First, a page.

Ness Muir Wildlife
is a small area of scrub and trees on
easterly point of the Fife coast. It is excellent for migrant and
to the Reserve
Ness Muir Wildlife Reserve can
be reached by
taking the Balcomie
Road out of Crail to the Balcomie Links Golf Course. Keep going until
you come to the entrance to the golf course where you will find a
signposted car with a request to pay a fee at the Club House.
track to the reserve is on the
right as you
enter the small car
Throat being ringed
reserve can also be reached by
using the Fife
Coastal Path and one
way to visit Fife Ness Muir is to follow the directions for parking at
walk along the Fife Coastal Path from Kilminning to Fife Ness.
OUT a copy of this Web page
and take it
with you when you visit the reserve.
importance of the reserve is for people to
fascinating spectacle of bird migration. During the spring and autumn
periods of migration numerous small paths allow visitors to move
quietly round the reserve or better still strategically placed seats
allow observers to watch birds undisturbed.
species of birds have been seen from
reserve including 17 species of warbler. During spring and autumn
recording is carried out on a daily basis and the reserve is now a
ringing station with permanent traps similar to those on the Isle of
Birds have been
recorded travelling to or from 14
countries of Europe. A log is maintained in the hut on the reserve and
the latest news posted on a display board.
welcome at all times and the ringing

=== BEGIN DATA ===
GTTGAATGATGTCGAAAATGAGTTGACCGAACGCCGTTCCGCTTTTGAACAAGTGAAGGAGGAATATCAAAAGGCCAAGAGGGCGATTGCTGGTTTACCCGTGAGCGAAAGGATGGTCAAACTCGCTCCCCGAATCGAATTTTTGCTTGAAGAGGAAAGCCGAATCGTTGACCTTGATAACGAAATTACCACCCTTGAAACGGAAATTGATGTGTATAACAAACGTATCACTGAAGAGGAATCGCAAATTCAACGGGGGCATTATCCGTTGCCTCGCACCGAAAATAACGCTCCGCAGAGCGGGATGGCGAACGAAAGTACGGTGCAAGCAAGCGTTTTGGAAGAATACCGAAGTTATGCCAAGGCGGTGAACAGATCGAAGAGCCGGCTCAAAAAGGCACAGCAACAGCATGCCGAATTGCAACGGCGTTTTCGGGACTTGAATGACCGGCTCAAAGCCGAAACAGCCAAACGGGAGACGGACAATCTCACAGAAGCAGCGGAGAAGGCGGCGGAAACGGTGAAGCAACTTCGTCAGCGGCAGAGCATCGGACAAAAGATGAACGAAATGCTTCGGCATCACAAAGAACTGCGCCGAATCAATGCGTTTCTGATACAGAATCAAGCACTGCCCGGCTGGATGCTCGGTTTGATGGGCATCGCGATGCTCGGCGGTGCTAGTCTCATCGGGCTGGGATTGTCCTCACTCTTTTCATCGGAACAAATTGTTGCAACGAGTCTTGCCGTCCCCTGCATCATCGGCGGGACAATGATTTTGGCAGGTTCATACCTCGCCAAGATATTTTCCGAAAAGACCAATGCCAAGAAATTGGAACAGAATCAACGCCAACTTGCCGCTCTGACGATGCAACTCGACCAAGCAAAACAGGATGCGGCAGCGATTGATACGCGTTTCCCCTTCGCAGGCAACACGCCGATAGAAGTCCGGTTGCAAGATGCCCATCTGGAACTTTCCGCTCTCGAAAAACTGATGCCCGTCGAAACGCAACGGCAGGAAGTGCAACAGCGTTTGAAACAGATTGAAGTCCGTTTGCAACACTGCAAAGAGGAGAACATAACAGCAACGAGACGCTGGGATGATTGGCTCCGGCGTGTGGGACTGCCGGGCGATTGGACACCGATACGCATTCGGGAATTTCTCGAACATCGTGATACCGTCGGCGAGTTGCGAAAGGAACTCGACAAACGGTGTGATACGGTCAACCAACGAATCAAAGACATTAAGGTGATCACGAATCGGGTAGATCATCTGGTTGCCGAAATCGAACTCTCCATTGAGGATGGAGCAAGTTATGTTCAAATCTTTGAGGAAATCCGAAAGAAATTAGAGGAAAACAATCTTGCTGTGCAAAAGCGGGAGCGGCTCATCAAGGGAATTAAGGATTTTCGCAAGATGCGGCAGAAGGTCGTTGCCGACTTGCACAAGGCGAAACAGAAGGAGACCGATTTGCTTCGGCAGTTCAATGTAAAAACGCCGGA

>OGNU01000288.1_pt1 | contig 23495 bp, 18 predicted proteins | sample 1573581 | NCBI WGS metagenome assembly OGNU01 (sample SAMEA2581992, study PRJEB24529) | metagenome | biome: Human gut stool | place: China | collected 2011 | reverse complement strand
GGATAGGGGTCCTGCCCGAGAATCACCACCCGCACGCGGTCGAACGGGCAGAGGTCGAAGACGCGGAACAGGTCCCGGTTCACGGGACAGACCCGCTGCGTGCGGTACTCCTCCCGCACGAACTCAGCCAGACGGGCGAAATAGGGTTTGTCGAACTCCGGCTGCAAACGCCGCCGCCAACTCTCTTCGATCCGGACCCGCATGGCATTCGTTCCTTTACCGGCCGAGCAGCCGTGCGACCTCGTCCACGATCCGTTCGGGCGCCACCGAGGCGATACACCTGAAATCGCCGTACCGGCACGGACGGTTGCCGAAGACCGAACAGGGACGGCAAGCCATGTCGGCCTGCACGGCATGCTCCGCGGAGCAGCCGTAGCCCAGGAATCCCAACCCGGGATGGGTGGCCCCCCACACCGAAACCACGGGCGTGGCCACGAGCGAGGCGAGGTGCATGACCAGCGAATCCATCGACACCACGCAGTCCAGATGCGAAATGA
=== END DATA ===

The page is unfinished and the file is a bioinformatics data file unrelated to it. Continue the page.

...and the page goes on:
run such that bird watchers can still enjoy the freedom of the reserve.
have been planted and the reserve is an
excellent place for looking at migrant butterflies. There is a good
breeding population of birds but during the breeding season many of the
small paths are allowed to grow over to reduce disturbance.
Ringing of migrant
birds was carried out on Fife Ness
early 1960s. In 1971 in recognition of International Conservation Year
the area known as Fife Ness Muir was declared a nature reserve by Crail
Town Council. It became a Scottish Wildlife Trust reserve at that time
under the management of Dr. J. Cobb.
vegetation was stunted gorse but over the
three decades a wide range of shrubs and trees have been established
and as shelter has increased so the vegetation has matured and been
diversified. There are more than 30 species planted. Some of these
shrubs have been specifically planted to provide food for migrant
birds. Long term it will be largely hazel and oak that predominate.
There are two small artificial pools.
Dr. Cobb later
purchased the reserve for the SWT and it
become established as a Ringing Station for migrant birds and a focus
for visiting bird watchers.
The paths are
maintained to combat erosion and the gorse
kept cut back to maintain a balanced environment with sheltered open
spaces. All the planting requires protection against rabbits and
particularly roe deer which are now semi-resident.
increases more oak trees are being planted.
best oak trees are now nearly twenty foot high and demonstrate well
that many things will grow even in such a hostile environment if enough
time and patience are expended. There is now a database relating to
migration that dates back more than thirty years.
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